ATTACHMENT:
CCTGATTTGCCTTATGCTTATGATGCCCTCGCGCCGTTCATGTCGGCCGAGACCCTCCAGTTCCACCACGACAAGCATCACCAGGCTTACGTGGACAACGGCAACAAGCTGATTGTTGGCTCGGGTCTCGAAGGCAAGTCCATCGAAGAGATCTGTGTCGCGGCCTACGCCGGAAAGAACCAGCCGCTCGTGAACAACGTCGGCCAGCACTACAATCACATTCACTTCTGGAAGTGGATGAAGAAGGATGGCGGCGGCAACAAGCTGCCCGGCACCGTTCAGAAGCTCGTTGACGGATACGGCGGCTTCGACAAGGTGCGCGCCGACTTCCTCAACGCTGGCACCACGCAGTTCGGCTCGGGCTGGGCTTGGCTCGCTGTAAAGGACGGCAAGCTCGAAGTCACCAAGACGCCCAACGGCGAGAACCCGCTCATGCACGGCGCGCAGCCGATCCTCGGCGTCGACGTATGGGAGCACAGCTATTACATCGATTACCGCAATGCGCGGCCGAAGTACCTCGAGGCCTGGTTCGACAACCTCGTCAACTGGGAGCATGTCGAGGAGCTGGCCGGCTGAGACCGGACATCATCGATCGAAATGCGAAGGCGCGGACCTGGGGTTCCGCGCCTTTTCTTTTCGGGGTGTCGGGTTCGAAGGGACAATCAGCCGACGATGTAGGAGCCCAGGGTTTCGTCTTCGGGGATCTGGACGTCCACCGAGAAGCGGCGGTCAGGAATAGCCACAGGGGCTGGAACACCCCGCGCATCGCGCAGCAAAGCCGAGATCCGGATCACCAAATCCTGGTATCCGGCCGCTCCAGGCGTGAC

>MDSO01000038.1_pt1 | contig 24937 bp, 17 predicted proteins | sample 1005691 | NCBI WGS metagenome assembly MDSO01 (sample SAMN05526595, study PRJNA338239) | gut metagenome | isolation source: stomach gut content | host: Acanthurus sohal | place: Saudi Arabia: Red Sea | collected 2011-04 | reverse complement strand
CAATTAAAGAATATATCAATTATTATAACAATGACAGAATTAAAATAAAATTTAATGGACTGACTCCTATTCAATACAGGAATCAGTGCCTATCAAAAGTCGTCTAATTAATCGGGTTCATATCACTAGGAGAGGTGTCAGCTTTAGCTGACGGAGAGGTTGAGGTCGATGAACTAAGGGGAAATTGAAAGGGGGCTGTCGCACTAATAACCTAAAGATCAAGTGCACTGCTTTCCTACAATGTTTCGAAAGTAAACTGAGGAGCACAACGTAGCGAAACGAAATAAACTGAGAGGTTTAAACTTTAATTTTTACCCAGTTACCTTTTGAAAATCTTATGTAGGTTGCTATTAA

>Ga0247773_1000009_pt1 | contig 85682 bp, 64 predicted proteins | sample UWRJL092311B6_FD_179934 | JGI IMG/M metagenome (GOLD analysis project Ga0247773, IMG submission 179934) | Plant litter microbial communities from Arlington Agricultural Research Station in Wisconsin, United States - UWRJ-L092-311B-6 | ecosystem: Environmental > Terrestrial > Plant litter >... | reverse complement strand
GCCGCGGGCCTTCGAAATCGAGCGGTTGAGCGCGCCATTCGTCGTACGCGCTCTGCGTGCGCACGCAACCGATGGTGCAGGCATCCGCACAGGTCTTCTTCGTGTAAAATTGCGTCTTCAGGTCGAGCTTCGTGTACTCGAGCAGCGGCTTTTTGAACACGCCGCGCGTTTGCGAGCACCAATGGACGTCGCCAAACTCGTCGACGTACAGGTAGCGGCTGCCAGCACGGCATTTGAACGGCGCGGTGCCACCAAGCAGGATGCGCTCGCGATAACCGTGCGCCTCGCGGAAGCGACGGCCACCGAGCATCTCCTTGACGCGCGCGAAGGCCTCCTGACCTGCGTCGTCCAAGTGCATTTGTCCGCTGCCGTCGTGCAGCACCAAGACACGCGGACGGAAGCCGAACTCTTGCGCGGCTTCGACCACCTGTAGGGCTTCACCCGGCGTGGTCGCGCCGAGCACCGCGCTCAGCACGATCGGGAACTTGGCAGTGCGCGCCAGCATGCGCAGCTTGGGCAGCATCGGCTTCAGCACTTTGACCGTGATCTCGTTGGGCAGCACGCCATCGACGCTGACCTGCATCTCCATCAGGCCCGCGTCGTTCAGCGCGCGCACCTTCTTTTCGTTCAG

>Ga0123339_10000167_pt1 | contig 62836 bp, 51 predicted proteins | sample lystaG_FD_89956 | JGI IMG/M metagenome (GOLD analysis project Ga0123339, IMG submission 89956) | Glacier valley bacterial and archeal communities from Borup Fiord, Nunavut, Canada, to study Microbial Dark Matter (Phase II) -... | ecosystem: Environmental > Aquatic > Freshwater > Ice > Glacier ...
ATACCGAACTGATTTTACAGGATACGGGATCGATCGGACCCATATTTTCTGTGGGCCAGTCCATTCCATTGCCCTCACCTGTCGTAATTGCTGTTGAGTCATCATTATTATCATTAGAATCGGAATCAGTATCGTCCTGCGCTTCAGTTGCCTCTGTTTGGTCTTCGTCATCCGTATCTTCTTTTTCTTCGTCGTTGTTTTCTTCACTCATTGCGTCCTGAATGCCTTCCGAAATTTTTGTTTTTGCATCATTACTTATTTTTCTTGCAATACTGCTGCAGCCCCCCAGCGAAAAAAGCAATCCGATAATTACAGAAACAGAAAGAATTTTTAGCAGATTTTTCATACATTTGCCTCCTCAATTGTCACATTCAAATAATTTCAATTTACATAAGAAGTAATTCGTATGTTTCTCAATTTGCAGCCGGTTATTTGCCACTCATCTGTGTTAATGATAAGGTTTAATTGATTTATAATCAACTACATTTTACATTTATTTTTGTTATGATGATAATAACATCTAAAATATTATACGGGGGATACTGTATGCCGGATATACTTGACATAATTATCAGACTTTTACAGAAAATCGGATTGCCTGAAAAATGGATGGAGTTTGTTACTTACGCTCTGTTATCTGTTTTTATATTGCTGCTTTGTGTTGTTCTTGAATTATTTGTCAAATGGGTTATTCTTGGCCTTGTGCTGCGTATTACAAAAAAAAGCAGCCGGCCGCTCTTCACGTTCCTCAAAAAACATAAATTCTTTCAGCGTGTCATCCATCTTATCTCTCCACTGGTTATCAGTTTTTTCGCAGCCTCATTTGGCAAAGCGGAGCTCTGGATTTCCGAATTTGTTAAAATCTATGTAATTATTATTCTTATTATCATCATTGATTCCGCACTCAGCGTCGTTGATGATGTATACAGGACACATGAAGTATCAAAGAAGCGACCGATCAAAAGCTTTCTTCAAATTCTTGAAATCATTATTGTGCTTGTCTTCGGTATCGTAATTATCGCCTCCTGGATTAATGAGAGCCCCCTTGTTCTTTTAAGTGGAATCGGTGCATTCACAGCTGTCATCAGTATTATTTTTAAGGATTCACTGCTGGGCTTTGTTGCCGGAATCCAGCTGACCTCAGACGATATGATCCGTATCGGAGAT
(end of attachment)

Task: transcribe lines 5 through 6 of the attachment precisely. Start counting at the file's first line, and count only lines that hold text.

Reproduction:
GCCGCGGGCCTTCGAAATCGAGCGGTTGAGCGCGCCATTCGTCGTACGCGCTCTGCGTGCGCACGCAACCGATGGTGCAGGCATCCGCACAGGTCTTCTTCGTGTAAAATTGCGTCTTCAGGTCGAGCTTCGTGTACTCGAGCAGCGGCTTTTTGAACACGCCGCGCGTTTGCGAGCACCAATGGACGTCGCCAAACTCGTCGACGTACAGGTAGCGGCTGCCAGCACGGCATTTGAACGGCGCGGTGCCACCAAGCAGGATGCGCTCGCGATAACCGTGCGCCTCGCGGAAGCGACGGCCACCGAGCATCTCCTTGACGCGCGCGAAGGCCTCCTGACCTGCGTCGTCCAAGTGCATTTGTCCGCTGCCGTCGTGCAGCACCAAGACACGCGGACGGAAGCCGAACTCTTGCGCGGCTTCGACCACCTGTAGGGCTTCACCCGGCGTGGTCGCGCCGAGCACCGCGCTCAGCACGATCGGGAACTTGGCAGTGCGCGCCAGCATGCGCAGCTTGGGCAGCATCGGCTTCAGCACTTTGACCGTGATCTCGTTGGGCAGCACGCCATCGACGCTGACCTGCATCTCCATCAGGCCCGCGTCGTTCAGCGCGCGCACCTTCTTTTCGTTCAG

>Ga0123339_10000167_pt1 | contig 62836 bp, 51 predicted proteins | sample lystaG_FD_89956 | JGI IMG/M metagenome (GOLD analysis project Ga0123339, IMG submission 89956) | Glacier valley bacterial and archeal communities from Borup Fiord, Nunavut, Canada, to study Microbial Dark Matter (Phase II) -... | ecosystem: Environmental > Aquatic > Freshwater > Ice > Glacier ...